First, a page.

After all that, I looked at my Exotek car and made a few changes to get it closer to some of the things I liked on the X1.  I went from 50wt in the side damper to 35wt oil, and from  red CRC side springs to whites,  one step down.  I measured the front caster on the X1, and put the Exotek car at about 7*, or as close as I could eyeball with my camber gauge.   I also lowered the front ride height 1mm.

This really helped the car wrap the corners much better.  It was fast but really easy to drive.  The only thing you had to be aware of was not totally sawing the wheel hard in the sweeper.  Some of that may just be the nature of the beast, in that the car is so narrow.  I also noticed the car was only making a few small chirps in a couple corners, so it was using the tires without sliding them.  That was one thing about the X1, it was making a lot of tire noise.

Another small but significant change was the servo saver.  I was using a small Kimbrough, but it had a crack on the edge of one of the ballstud holes.  It broke when I got into a tube, so I replaced it with a Kimbrough Medium (they are black, and come with inserts for different servos).  The ball stud holes are are further apart, and a little farther away from the center of rotation.  This repair was the only change before I went back out on the track, and I noticed the car had more steering without upsetting any other part of the setup.  I had tested out all 3 sizes of Kimbroughs, and the big Tamiya horn last summer with the servo positioned per the manual.  I hadn't gone through that test again once I started to run the servo with the output shaft facing up.  Last summer the Kimbrough Medium had the most steering, and also produced better lap times (I had a hard time believing there was a difference, but there it was).  Once again, the Kimbrough Medium was an improvement.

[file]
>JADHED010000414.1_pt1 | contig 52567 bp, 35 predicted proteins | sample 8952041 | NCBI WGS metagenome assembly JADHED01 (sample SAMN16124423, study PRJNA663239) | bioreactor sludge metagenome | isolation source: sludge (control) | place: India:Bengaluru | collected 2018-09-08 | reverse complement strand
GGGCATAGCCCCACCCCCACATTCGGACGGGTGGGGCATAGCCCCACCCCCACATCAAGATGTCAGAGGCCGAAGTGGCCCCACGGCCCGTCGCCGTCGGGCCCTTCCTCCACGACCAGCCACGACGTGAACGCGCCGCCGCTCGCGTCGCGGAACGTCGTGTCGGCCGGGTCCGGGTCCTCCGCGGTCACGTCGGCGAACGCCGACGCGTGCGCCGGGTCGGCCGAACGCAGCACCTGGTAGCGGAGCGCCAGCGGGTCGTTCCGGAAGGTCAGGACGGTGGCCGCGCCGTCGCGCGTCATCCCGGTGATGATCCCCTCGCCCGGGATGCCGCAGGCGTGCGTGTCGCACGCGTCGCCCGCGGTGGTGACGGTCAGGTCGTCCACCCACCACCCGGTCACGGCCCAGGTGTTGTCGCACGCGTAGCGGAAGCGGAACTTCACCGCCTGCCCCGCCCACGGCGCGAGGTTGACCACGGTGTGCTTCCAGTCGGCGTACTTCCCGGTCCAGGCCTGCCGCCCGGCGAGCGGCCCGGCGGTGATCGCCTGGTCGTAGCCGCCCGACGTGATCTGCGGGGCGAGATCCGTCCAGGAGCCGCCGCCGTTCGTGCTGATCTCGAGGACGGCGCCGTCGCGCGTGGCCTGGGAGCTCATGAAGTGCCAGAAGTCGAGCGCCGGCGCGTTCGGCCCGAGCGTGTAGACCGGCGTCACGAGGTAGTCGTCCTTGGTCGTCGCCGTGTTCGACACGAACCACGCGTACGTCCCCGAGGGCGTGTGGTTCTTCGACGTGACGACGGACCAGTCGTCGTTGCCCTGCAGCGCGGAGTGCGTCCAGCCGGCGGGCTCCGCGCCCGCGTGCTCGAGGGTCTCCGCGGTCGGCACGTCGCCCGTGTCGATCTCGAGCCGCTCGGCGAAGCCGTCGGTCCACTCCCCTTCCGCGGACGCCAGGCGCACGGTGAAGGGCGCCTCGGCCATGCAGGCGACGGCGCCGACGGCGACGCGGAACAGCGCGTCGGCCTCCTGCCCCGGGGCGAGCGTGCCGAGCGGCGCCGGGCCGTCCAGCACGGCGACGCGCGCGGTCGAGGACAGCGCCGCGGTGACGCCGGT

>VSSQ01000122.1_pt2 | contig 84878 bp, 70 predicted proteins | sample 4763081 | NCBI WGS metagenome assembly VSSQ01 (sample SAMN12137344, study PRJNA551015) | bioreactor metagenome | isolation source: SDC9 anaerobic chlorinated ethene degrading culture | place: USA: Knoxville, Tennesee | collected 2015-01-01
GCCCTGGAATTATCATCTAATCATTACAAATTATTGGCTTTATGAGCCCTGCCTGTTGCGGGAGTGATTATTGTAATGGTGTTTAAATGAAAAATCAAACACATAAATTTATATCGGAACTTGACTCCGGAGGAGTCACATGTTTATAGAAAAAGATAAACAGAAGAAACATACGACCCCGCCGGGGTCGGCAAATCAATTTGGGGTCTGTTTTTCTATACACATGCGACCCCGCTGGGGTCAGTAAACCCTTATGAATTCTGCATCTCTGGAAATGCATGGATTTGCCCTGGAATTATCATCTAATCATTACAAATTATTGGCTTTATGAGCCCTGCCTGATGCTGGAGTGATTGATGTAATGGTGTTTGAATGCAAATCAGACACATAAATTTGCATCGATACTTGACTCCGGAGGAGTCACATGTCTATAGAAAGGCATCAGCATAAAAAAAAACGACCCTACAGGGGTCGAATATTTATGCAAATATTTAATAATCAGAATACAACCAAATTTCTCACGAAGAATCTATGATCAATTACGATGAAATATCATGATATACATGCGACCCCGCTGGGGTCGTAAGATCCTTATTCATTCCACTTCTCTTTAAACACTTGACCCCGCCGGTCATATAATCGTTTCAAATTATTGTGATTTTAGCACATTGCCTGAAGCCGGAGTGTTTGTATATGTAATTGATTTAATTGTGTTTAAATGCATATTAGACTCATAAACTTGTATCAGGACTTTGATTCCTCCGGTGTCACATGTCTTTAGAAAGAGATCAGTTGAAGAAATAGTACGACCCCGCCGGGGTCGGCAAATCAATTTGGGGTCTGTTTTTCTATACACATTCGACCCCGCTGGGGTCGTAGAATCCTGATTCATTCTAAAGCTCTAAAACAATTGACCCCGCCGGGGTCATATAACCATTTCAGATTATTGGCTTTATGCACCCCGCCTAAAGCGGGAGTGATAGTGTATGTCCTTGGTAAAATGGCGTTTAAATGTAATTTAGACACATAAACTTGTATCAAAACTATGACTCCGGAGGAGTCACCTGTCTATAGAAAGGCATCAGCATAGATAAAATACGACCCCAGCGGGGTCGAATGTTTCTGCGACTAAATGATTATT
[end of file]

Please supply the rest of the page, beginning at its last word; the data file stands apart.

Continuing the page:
I ran the X1 one more time, just to compare the two cars.  The X1 was definitely fast, but a little more on edge.  As I  said above, it made a lot of tire noise, and with the shock a little more level, you could tell it was sliding a bit in the sweepers.  I think some of that could be remedied by playing with the o rings on the T bar, maybe running only one o ring vs. the inner and outer o rings.  The car did have a very good feel, and was shockingly close on setup.  With a few changes, it will be really good.  I'm going to try to get it out on asphalt ASAP with the Tamiya tires to see where it really stands, but so far, so good.

Thursday, July 21, 2011

F104X1 assembly rundown

I got a chance to work on the X1 car today and get things pretty well finished up.  I have a few spots where I did some things different from the manual based on how I like to set up my current F104 for rubber tires.
I chose to use the Heavy Pivot Post as I have been using for a while.  Generally, more weight is going to be helpful for rubber tire in all but the most high traction situations.  As you can see I'm also not going to run any chassis posts.  I feel like the car is better on bumpy tracks, as well as making more traction.  One thing I did notice was that adding posts tended to tighten the car up, which sounds the opposite of  taking away traction.  To make a better explanation, the car would turn in but not finish the corner well.   Without the posts, this went away.